But I agree there should be a lot more transparency. When the Thiel case was around, I suggested that any use of the exceptional powers to grant citizenship should be done fully transparently, and perhaps with a month’s advance notice of the Minister’s intent to exercise that power.

      (I wasn’t aware there was a ministerial issue about Kim Dotcom getting in to NZ. Am I wrong?) Actually, re Kim Dotcom, I also don’t have a problem with the Minister of Justice exercising the final decision if the courts order deportation – it is one thing to remit or set aside a penalty (esp once open process has reached a normal view) and another to be able to impose an impost (loss of liberty, big economic cost) discretionarily. Bills of attainder are rightly abhorent to our system/tradition.


      • I may have to apologise to Mr Dotcom – I remember reading the original recommendation was to refuse because of his police record. There have been a few other cases of decidedly odd cases where ‘developers’ were approved – I remember a large site in Ponsonby that remained empty for years subsequent to promises to develop. If it was PNG the public assumption would be blatant cash in brown envelop style corruption; in NZ I’d assume no money trail but certainly knowing somebody who knows somebody type of influence.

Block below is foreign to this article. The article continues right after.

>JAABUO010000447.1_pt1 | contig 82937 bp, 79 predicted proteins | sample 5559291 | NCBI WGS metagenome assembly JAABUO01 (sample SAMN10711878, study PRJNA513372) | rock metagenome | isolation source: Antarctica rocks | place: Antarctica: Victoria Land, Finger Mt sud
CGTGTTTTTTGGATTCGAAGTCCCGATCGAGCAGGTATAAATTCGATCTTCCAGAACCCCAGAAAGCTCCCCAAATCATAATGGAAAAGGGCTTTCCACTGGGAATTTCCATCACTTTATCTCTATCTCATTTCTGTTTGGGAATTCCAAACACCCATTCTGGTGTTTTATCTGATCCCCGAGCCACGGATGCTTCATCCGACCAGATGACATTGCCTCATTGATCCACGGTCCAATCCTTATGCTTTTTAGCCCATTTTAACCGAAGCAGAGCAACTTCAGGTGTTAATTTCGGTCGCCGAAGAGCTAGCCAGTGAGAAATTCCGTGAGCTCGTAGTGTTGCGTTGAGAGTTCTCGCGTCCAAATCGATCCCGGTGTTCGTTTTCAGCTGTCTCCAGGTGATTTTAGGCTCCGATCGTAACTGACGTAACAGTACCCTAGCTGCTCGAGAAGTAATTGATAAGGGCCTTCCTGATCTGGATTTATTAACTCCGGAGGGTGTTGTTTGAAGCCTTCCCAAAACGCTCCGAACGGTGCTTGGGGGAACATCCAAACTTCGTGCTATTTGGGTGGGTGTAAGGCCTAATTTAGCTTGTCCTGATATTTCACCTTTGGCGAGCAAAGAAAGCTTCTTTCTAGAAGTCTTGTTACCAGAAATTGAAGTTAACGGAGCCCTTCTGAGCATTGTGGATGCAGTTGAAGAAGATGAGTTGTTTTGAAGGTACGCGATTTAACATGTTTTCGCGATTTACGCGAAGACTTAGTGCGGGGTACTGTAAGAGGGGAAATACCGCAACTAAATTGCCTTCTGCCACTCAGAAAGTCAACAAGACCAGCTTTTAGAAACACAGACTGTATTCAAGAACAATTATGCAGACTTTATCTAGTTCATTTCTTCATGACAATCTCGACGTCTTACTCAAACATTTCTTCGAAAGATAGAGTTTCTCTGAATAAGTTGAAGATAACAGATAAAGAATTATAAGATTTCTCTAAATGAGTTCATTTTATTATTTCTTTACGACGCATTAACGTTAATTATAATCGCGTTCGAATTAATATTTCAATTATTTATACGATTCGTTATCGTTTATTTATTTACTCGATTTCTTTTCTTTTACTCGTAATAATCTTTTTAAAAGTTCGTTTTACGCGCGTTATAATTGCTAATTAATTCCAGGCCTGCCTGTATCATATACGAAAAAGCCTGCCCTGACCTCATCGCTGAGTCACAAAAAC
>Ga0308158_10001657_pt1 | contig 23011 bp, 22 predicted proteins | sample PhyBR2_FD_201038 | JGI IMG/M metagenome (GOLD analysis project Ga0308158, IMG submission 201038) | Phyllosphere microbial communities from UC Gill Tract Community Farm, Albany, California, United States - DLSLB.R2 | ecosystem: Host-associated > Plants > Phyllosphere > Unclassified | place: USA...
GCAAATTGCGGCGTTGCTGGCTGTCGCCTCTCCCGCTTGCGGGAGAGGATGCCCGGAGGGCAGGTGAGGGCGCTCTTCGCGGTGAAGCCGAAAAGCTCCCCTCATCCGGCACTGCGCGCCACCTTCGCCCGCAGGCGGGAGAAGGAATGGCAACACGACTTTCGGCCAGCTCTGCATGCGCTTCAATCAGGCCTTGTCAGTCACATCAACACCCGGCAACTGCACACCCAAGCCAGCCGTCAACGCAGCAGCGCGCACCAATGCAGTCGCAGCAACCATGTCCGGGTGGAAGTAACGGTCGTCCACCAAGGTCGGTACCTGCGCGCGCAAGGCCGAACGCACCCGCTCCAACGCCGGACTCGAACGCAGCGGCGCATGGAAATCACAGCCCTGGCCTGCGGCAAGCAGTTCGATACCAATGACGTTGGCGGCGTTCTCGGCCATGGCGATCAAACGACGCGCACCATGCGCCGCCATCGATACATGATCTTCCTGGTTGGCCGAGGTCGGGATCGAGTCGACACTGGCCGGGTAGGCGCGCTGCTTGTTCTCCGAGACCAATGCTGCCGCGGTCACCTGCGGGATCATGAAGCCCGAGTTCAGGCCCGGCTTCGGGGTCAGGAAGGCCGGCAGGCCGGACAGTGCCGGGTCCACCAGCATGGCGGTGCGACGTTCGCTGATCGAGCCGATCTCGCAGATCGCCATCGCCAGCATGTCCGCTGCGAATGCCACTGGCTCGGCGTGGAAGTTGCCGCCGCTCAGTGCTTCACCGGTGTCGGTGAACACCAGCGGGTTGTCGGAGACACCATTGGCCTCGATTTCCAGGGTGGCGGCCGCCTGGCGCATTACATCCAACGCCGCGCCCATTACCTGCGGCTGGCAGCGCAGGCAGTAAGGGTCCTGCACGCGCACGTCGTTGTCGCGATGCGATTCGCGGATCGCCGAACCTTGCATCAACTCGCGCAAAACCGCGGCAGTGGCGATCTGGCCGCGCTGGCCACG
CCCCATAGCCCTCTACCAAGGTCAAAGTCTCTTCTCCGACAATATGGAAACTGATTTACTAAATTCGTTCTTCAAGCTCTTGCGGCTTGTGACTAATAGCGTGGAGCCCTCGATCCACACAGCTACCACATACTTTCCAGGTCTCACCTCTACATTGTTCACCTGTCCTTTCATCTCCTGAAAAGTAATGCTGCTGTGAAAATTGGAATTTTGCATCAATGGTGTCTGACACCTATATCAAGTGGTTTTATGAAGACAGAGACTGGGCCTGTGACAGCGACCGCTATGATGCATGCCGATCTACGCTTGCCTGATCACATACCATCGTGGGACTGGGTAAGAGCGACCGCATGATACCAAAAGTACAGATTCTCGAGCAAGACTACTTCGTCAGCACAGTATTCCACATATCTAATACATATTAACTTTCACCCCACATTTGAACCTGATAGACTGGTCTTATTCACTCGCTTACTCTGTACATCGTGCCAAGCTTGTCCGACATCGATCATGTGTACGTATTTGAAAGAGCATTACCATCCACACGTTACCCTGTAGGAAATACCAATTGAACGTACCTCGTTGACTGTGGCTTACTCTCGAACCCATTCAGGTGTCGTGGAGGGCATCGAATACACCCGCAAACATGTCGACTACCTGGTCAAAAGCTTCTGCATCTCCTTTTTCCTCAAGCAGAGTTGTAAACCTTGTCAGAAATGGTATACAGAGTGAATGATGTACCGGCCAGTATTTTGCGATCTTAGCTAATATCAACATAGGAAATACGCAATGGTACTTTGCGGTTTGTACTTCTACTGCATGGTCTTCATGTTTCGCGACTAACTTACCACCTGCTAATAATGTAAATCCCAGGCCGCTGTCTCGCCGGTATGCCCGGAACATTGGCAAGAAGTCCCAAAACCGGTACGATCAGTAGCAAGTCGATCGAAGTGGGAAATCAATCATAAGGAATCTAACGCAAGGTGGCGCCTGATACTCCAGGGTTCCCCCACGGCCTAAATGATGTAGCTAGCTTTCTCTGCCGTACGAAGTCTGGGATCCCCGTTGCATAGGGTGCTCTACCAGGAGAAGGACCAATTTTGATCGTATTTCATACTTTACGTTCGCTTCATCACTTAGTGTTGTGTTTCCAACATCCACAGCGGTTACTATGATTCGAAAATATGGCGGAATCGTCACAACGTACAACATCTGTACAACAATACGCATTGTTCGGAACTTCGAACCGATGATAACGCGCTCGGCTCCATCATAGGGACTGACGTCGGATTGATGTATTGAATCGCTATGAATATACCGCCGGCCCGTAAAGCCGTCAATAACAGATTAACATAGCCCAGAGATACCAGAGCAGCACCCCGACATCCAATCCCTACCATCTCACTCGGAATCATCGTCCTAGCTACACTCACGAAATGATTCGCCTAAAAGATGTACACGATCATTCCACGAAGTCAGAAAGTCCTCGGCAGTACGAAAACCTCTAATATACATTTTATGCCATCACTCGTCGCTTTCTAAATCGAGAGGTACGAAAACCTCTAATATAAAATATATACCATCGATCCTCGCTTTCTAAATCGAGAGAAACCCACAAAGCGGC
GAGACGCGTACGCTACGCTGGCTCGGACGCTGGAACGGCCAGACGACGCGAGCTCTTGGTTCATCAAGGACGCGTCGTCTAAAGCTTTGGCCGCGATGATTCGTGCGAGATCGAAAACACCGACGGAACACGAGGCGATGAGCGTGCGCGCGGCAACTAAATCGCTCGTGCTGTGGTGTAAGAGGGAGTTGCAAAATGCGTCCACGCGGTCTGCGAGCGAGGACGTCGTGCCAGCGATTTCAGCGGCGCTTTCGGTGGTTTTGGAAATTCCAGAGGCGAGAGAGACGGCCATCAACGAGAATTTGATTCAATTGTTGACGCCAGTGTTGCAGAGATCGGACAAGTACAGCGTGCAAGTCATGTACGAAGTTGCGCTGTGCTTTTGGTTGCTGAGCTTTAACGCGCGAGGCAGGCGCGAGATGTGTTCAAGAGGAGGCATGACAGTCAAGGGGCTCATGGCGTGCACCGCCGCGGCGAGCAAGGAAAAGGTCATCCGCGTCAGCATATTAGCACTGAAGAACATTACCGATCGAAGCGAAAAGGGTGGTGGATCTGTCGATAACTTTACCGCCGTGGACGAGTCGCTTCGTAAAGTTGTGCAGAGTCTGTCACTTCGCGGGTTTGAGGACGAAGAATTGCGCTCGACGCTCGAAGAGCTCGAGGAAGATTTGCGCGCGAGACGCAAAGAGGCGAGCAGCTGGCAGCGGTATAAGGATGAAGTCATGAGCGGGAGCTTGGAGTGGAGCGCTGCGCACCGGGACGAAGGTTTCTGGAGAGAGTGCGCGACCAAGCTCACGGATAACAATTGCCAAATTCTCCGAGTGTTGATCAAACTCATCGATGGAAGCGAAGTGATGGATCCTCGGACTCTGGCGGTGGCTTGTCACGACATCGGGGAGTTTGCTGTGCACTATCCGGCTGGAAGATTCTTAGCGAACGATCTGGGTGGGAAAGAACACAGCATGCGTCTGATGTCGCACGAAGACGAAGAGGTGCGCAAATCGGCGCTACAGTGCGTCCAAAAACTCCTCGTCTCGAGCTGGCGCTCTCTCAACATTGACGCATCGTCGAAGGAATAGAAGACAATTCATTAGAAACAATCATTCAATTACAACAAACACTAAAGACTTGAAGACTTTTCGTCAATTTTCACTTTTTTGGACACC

Having been critical of the govt of China on this website it is embarassing that we have headlines such as “”Four of China’s ‘most wanted’ for alleged corruption are reported to be hiding out in Auckland””. If they were wanted for being Christian or Tibetans or Falun Gong we might be proud. Clearly INZ have made too many mistakes in the past.

        Back to your subject – the actions of the Reserve Bank – last night I came apon a Youtube speech by Milton Friedman where he claims the RB of America’s annual report always praises its own actions; even in 1932. If the economy is booming it claims credit and if things are bad it explains how much worse it would have been except for their efforts.


      • Not understanding ‘bills of attainder’; if you say Mr Dotcom should not be deported to America to face trial for a non-violent crime that was not committed in NZ more than a decade ago then I agree.


      • The Peter Thiel episode is currently doing the rounds of the News Media dance floor again (and again and again) wonder why

        Gets dragged out and dusted off at least once a year – in the NZ Herald right now


  3. Agree with the sentiment of the article.

    a) the law covering the RBNZ needs to clearly set out the scope of regulations the RBNZ can change/implement without resort to government approval, & those it cant. One could argue in this case it is the law that is wrong if it is within the RBNZ gambit to change the capital requirements as it sees fit